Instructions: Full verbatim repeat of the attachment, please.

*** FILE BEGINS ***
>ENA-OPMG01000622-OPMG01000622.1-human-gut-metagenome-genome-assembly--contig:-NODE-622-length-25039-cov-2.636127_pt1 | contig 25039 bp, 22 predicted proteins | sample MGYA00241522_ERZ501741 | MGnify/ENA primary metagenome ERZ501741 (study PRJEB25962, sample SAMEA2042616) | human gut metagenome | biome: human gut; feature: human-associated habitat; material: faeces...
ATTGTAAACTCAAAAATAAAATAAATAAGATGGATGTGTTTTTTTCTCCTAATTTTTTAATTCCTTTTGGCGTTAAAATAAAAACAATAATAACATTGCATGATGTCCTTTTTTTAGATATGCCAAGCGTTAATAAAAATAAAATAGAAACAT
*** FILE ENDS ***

>ENA-OPMG01000622-OPMG01000622.1-human-gut-metagenome-genome-assembly--contig:-NODE-622-length-25039-cov-2.636127_pt1 | contig 25039 bp, 22 predicted proteins | sample MGYA00241522_ERZ501741 | MGnify/ENA primary metagenome ERZ501741 (study PRJEB25962, sample SAMEA2042616) | human gut metagenome | biome: human gut; feature: human-associated habitat; material: faeces...
ATTGTAAACTCAAAAATAAAATAAATAAGATGGATGTGTTTTTTTCTCCTAATTTTTTAATTCCTTTTGGCGTTAAAATAAAAACAATAATAACATTGCATGATGTCCTTTTTTTAGATATGCCAAGCGTTAATAAAAATAAAATAGAAACAT